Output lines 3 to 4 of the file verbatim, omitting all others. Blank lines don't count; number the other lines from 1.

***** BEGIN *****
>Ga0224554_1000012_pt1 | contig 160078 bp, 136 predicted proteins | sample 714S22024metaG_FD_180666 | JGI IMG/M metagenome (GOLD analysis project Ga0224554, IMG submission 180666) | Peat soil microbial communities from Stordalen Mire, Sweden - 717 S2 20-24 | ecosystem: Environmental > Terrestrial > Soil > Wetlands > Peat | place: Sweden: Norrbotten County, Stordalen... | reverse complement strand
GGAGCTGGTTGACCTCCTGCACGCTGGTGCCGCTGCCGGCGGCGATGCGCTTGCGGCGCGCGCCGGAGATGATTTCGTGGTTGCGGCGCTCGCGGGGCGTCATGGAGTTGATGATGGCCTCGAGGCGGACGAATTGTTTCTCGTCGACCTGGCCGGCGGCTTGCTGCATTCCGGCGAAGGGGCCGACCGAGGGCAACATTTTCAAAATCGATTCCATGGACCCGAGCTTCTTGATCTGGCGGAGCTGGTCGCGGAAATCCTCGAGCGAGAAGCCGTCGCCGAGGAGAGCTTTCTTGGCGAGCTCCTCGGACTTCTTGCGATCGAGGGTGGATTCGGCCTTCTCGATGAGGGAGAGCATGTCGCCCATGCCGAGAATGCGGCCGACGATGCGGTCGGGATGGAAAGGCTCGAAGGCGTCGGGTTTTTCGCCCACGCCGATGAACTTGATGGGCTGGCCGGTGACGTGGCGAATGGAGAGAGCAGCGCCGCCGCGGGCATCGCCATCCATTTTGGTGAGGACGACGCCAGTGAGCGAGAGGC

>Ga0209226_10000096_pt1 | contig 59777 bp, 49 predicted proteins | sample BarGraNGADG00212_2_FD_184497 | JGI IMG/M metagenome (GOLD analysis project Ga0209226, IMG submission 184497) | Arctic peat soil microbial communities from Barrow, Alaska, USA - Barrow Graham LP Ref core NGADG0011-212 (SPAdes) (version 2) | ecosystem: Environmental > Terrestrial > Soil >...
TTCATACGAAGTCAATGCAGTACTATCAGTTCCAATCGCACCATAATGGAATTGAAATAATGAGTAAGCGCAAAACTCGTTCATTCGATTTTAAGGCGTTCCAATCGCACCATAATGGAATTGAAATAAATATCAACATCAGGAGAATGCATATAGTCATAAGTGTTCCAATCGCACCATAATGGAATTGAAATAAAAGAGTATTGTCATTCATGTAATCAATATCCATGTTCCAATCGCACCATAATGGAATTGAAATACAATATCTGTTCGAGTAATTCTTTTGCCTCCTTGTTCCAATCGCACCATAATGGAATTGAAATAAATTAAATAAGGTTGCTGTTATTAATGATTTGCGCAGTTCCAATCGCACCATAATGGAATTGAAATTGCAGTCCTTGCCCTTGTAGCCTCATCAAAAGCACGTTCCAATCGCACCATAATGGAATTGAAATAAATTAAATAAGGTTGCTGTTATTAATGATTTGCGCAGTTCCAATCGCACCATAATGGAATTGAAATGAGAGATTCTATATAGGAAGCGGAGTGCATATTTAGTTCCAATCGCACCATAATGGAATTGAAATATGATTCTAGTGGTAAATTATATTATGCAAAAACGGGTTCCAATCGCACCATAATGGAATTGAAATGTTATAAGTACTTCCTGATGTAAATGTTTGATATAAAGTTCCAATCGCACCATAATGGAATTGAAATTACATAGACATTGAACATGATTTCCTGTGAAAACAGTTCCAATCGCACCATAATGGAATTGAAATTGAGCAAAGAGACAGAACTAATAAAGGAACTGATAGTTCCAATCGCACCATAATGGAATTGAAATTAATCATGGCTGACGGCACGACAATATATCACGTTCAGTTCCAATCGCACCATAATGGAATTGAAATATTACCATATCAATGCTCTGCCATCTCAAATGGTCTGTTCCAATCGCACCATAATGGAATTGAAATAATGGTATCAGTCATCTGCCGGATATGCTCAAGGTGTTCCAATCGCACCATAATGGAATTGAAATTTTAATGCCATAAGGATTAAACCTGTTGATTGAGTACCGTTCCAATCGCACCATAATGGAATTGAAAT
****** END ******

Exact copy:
>Ga0209226_10000096_pt1 | contig 59777 bp, 49 predicted proteins | sample BarGraNGADG00212_2_FD_184497 | JGI IMG/M metagenome (GOLD analysis project Ga0209226, IMG submission 184497) | Arctic peat soil microbial communities from Barrow, Alaska, USA - Barrow Graham LP Ref core NGADG0011-212 (SPAdes) (version 2) | ecosystem: Environmental > Terrestrial > Soil >...
TTCATACGAAGTCAATGCAGTACTATCAGTTCCAATCGCACCATAATGGAATTGAAATAATGAGTAAGCGCAAAACTCGTTCATTCGATTTTAAGGCGTTCCAATCGCACCATAATGGAATTGAAATAAATATCAACATCAGGAGAATGCATATAGTCATAAGTGTTCCAATCGCACCATAATGGAATTGAAATAAAAGAGTATTGTCATTCATGTAATCAATATCCATGTTCCAATCGCACCATAATGGAATTGAAATACAATATCTGTTCGAGTAATTCTTTTGCCTCCTTGTTCCAATCGCACCATAATGGAATTGAAATAAATTAAATAAGGTTGCTGTTATTAATGATTTGCGCAGTTCCAATCGCACCATAATGGAATTGAAATTGCAGTCCTTGCCCTTGTAGCCTCATCAAAAGCACGTTCCAATCGCACCATAATGGAATTGAAATAAATTAAATAAGGTTGCTGTTATTAATGATTTGCGCAGTTCCAATCGCACCATAATGGAATTGAAATGAGAGATTCTATATAGGAAGCGGAGTGCATATTTAGTTCCAATCGCACCATAATGGAATTGAAATATGATTCTAGTGGTAAATTATATTATGCAAAAACGGGTTCCAATCGCACCATAATGGAATTGAAATGTTATAAGTACTTCCTGATGTAAATGTTTGATATAAAGTTCCAATCGCACCATAATGGAATTGAAATTACATAGACATTGAACATGATTTCCTGTGAAAACAGTTCCAATCGCACCATAATGGAATTGAAATTGAGCAAAGAGACAGAACTAATAAAGGAACTGATAGTTCCAATCGCACCATAATGGAATTGAAATTAATCATGGCTGACGGCACGACAATATATCACGTTCAGTTCCAATCGCACCATAATGGAATTGAAATATTACCATATCAATGCTCTGCCATCTCAAATGGTCTGTTCCAATCGCACCATAATGGAATTGAAATAATGGTATCAGTCATCTGCCGGATATGCTCAAGGTGTTCCAATCGCACCATAATGGAATTGAAATTTTAATGCCATAAGGATTAAACCTGTTGATTGAGTACCGTTCCAATCGCACCATAATGGAATTGAAAT